The they started to buy everything in sight photodisc Ernest Haas collection, news agencies, just about everything. Of course the sales started to fall drastically.

However Mark Getty was a heck of a lot better then todays bunch thats for sure.

Acceptance into Tony Stone Worldwide and/or The Image Bank was an accomplishment and a milestone in any photographers career. If you could make it into either one of those then I think it is pretty safe to say you can make it in microstock and have a very solid working knowledge of the stock industry. Can you imagine if most of today's photographers had to go through such a process? The first thing they would do is use the "it was a closed shop" card. I don't think a majority of today's shooters know what it is like to have to work so hard to get into such agencies like those two.


« Reply #48 on: November 15, 2017, 11:49 »
+2
No black cat. It's all about the money, and in this department they deliver more than all the other agencies/distributors combined (at least in the photo department-video seems to be a different story).

Why do you think that they still have so many top pros as exclusive contributors. I can tell you that those that are supplying images to stock as their main business are a thousand times more sensitive to revenue than anyone else that does it for pocket money. I can guarantee you that once they don't bring food to the table they will be gone in a heartbeat. As simple as that.


Yeah the prevailing philosophy from some is to keep bending over and taking it

How weak an argument is that?

Weak, or realistic? Better to get some money, or none at all?

If you don't like it, don't use Getty. Getty is far, far bigger than any individual contributor, and there's no shortage (yet) of people wanting to sell their pictures to take your place. So, as a contributor, you have no bargaining power.

Rather than fighting a battle you will never win, make a strategic withdrawal and concentrate your energy on the agencies you do like.

Such a pathetic reason to keep feeding this outfit

I dumped them back in February

A colleague who was a Getty exclusive dumped them last year for the 1 cent royalties.

You keep feeding into this abusive relationship along with others and you just end up encouraging them.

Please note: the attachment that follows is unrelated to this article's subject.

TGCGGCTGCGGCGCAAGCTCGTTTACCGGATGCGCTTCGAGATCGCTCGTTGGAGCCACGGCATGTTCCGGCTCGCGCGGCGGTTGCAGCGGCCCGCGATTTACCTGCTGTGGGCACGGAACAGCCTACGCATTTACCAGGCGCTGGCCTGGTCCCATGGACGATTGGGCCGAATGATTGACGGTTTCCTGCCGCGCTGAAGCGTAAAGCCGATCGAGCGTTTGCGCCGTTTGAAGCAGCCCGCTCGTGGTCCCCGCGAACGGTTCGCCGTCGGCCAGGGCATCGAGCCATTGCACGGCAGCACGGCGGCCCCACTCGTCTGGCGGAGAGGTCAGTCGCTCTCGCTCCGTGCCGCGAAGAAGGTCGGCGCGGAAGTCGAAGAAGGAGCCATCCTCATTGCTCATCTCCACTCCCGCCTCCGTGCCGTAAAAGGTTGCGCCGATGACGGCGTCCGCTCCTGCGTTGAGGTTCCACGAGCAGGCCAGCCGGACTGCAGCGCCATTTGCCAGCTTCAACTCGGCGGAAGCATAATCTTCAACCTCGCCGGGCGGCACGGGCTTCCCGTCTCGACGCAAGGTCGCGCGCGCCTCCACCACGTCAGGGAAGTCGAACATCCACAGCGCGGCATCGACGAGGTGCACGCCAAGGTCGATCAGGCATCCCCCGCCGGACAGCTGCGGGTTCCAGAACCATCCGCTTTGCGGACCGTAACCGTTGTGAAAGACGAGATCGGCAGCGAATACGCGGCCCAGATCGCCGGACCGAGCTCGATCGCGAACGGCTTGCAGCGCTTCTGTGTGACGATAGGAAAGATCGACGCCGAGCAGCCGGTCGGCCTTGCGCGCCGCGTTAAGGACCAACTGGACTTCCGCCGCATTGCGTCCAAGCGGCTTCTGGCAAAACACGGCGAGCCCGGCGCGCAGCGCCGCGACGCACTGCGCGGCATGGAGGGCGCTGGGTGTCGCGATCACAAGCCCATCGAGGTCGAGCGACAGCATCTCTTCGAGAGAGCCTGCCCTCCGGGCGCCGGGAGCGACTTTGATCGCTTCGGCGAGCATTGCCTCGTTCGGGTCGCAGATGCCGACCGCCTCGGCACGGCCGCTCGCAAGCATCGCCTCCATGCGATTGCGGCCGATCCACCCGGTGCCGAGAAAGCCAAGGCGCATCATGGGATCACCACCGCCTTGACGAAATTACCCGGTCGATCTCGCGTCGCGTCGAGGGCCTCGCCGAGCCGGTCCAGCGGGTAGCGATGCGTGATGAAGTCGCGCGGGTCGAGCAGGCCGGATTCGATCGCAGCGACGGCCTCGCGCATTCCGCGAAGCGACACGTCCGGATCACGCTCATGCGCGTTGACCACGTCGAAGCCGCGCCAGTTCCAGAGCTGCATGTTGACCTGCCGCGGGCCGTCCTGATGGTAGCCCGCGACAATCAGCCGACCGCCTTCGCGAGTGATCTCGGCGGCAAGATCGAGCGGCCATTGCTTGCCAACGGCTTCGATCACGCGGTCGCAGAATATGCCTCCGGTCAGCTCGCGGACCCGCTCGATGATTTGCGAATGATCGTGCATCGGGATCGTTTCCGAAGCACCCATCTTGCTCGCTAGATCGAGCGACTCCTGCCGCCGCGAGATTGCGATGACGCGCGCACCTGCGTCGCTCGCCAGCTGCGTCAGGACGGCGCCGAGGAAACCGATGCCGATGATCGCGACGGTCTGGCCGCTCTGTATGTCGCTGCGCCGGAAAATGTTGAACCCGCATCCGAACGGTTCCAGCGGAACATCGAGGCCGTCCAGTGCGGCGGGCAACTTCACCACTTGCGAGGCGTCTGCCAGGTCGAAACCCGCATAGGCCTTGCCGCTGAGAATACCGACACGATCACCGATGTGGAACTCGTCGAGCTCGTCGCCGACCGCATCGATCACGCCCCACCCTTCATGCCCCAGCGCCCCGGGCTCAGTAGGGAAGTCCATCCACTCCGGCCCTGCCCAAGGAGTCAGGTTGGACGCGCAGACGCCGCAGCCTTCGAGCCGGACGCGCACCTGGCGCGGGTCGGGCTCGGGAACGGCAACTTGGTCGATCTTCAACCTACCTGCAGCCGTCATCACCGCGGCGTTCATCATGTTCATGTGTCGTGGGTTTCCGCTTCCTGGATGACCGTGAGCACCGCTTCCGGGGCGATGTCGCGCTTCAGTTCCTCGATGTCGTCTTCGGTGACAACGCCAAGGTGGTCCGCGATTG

« Reply #49 on: November 15, 2017, 13:58 »
0
The hatred towards Getty started long before microstock. Microstock just created a new opportunity for Getty to show their true colors to a new audience. In the traditional stock world, there are plenty of people who regard Getty with the same contempt that many microstock artists do, and plenty who left Getty because of the mistreatment they received.

Microstock was better off without Getty getting involved. Everything they touched here turned to garbage. They wrecked istock and closed great sites like StockXpert, sites where contributors used to make good money. When they have this history of doing things that almost always hurt contributors far more than they help us, it's not hard to see why there is such negativity directed towards them.

Add in the disparaging comments they've made over the years, as well as perpetuating lies and myths about the industry to keep contributors earning as little as possible (like the myth that paying contributors more than 20% is impossible), and you've got a pretty good picture of a culture of greed and deception that has done nothing but hurt the stock image industry as a whole.

As soon as they purchased TonyStone Worldwide and The Image Bank back in 94( the two premiere stock-agencies) at that time the problems started! Stones and TIB had been very choosey in accepting photographers then suddenly we found ourselves with a massive bunch of werird photography not at all associated with commercial content.

The they started to buy everything in sight photodisc Ernest Haas collection, news agencies, just about everything. Of course the sales started to fall drastically.

However Mark Getty was a heck of a lot better then todays bunch thats for sure.

Acceptance into Tony Stone Worldwide and/or The Image Bank was an accomplishment and a milestone in any photographers career. If you could make it into either one of those then I think it is pretty safe to say you can make it in microstock and have a very solid working knowledge of the stock industry. Can you imagine if most of today's photographers had to go through such a process? The first thing they would do is use the "it was a closed shop" card. I don't think a majority of today's shooters know what it is like to have to work so hard to get into such agencies like those two.

Ditto!  I joined them in 88 they used to have a large white villa in st-johns wood. London. later they moved to a huge offices in Camden town. Brilliant outfit!...I havent seen many portfolios in micro-stock but of the ones I've seen maybe only a handfull would have gained entry. It was different it was an achievment just getting the right exposure in those days. You got no second chance of adjusting anything.
« Last Edit: November 15, 2017, 14:01 by derek »